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Solved: The Mystery of the Crown Inlay

      In the 'Return of the Les Paul' advertising literature and the Gibson Gazette magazine released in 1968, the headstock of the soon to be released Les Paul Standard looks pretty familiar. Pearl inlay with dot over the i in Gibson? Check. Kluson tuners? Check. Blank headstock overlay with "Les Paul Model" silk-screen in gold paint? Check. So why do the earliest guitars to be sold have a headstock which looks like this?

First Series,'68 Les Paul Standard

      Theories over the years often pointed towards legal or manufacturing challenges. Maybe the negotiations with Les took place simultaneously as the investment in tooling up for production? Maybe those negotiations weren't going very well, and Gibson wanted to apply leverage over Les by demonstrating that guitars would still sell without his name attached? Maybe during the process of retooling to build these guitars again some eight years after production originally stopped, the skill to use silk screens was lost? Maybe the silk screen itself was just missing, and it took time to create another one? I have observed many of these guitars overseas, perhaps they were "export" models?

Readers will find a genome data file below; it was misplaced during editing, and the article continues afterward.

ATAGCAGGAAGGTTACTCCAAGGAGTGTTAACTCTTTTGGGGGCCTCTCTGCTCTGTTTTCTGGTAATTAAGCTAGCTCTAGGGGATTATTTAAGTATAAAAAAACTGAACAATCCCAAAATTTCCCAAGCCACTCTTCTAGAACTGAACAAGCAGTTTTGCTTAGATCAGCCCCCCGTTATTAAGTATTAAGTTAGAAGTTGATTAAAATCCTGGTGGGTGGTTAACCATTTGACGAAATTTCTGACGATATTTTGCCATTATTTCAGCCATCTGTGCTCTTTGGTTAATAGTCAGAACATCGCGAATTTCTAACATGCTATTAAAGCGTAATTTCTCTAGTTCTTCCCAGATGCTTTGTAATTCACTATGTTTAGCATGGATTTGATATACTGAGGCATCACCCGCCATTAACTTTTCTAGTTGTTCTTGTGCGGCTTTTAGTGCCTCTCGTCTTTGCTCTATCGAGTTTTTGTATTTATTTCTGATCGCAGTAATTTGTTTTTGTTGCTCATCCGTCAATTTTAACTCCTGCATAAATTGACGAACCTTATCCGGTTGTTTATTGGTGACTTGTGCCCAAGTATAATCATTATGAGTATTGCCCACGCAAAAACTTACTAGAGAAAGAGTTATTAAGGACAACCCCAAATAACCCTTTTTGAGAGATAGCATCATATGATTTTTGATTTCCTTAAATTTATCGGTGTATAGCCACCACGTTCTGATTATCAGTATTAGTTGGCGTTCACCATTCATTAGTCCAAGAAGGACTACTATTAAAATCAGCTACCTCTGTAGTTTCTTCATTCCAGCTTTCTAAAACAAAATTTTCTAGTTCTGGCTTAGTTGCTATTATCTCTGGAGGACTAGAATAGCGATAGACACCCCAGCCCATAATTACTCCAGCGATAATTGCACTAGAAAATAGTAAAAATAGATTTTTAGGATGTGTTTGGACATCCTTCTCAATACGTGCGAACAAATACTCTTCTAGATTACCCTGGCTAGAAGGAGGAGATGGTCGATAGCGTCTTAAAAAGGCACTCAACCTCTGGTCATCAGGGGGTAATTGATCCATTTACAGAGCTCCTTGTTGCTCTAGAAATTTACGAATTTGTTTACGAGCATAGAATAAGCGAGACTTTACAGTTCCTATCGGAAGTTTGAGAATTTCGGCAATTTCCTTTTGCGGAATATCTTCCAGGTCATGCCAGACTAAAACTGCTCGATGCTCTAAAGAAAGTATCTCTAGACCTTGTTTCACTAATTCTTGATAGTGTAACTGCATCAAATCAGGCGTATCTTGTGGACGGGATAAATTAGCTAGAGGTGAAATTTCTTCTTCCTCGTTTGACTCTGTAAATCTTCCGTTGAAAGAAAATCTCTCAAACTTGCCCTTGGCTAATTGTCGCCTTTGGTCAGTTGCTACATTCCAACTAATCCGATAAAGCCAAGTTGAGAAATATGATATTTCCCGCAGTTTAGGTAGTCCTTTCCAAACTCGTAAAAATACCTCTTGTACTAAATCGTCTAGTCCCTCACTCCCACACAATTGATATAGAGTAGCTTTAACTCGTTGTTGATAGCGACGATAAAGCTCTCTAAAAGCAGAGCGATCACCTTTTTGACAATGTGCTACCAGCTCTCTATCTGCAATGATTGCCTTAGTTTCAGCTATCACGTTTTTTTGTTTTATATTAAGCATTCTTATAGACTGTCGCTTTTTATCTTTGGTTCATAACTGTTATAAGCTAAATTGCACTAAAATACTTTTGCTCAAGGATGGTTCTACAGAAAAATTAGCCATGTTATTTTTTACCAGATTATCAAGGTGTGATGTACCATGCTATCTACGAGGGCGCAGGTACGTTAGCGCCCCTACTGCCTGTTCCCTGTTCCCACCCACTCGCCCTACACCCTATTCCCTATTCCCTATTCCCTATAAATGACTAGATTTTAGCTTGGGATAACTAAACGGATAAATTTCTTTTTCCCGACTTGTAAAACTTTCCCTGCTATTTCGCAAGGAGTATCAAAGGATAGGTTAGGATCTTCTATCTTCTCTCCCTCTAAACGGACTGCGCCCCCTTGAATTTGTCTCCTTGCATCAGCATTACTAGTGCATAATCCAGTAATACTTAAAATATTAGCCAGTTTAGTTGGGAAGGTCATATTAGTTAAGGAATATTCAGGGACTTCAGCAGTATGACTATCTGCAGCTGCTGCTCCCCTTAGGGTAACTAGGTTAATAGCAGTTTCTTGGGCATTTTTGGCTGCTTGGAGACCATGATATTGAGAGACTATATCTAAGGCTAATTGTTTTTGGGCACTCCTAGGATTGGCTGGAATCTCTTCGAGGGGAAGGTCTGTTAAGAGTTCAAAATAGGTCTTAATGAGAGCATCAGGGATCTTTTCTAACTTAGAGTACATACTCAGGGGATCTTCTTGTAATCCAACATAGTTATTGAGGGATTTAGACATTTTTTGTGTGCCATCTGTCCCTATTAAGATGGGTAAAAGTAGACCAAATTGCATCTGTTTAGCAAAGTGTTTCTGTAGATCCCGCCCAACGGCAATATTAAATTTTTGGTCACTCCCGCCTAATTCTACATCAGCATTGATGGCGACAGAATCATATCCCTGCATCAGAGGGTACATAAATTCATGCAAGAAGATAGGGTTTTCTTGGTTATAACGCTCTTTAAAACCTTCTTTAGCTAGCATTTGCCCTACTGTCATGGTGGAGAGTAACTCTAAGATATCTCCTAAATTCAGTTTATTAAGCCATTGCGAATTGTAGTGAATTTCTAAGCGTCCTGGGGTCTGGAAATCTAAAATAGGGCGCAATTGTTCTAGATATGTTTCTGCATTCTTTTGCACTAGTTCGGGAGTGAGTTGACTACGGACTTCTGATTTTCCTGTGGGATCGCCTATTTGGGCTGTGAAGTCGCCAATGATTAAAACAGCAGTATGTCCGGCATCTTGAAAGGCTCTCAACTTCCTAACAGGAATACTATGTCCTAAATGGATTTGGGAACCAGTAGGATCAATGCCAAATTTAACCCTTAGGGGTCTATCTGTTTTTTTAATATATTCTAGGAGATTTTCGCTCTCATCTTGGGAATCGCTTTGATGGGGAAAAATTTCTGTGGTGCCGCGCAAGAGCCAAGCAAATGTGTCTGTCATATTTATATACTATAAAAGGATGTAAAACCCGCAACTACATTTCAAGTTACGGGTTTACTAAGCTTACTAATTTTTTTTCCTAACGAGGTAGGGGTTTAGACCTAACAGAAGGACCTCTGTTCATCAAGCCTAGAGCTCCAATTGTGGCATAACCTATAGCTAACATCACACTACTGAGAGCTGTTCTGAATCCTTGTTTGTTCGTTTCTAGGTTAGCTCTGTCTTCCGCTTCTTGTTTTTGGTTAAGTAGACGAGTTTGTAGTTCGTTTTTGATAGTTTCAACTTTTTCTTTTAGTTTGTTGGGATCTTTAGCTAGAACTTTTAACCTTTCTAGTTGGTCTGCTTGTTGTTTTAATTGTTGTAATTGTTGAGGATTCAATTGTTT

Maybe, pluralitas non est ponenda sine necessitate?

      Willam of Ockham was born in Surrey around 1285. As many Middle-Age theologians did, Ockham spent time and energy pondering the relationship of logic, reality, and religion. In the centuries that have passed since Ockham lived, a phrase became associated with his approach to considering the multitudes of explanations for reality circulating in his time. Pluralitas non est ponenda sine necessitate. ‚ÄúPlurality should not be posited without necessity." While some believe Ockham never said these precise words, the idea of "Ockham's Razor" is a common one in modern science and philosophy. A modern interpretation would be: Whenever faced with a multitude of possible explanations, oftentimes the simplest explanation will prove to be correct.

      Someone selected the wrong part number.

      Headstock veneer part number 28-106 was errantly put on the materials list for the new Les Paul Standard instead of 28-102. This was caught and corrected the second week of June 1968. How long did it take for the guitars that already had a neck with 28-106 installed to sell and ship to dealers? How many guitars were made with 28-106 installed?

      These mysteries will continue, but at least we can stop wondering why the crown guitars exist in the first place.


UPDATE 083018: I now have permission to share Product Change Notice "ECN 321" which is the source of this article. Here is a portion of that document. Enjoy!!!

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Sources: www.britannica.com/topic/occams-razor, www.britannica.com/biography/William-of-Ockham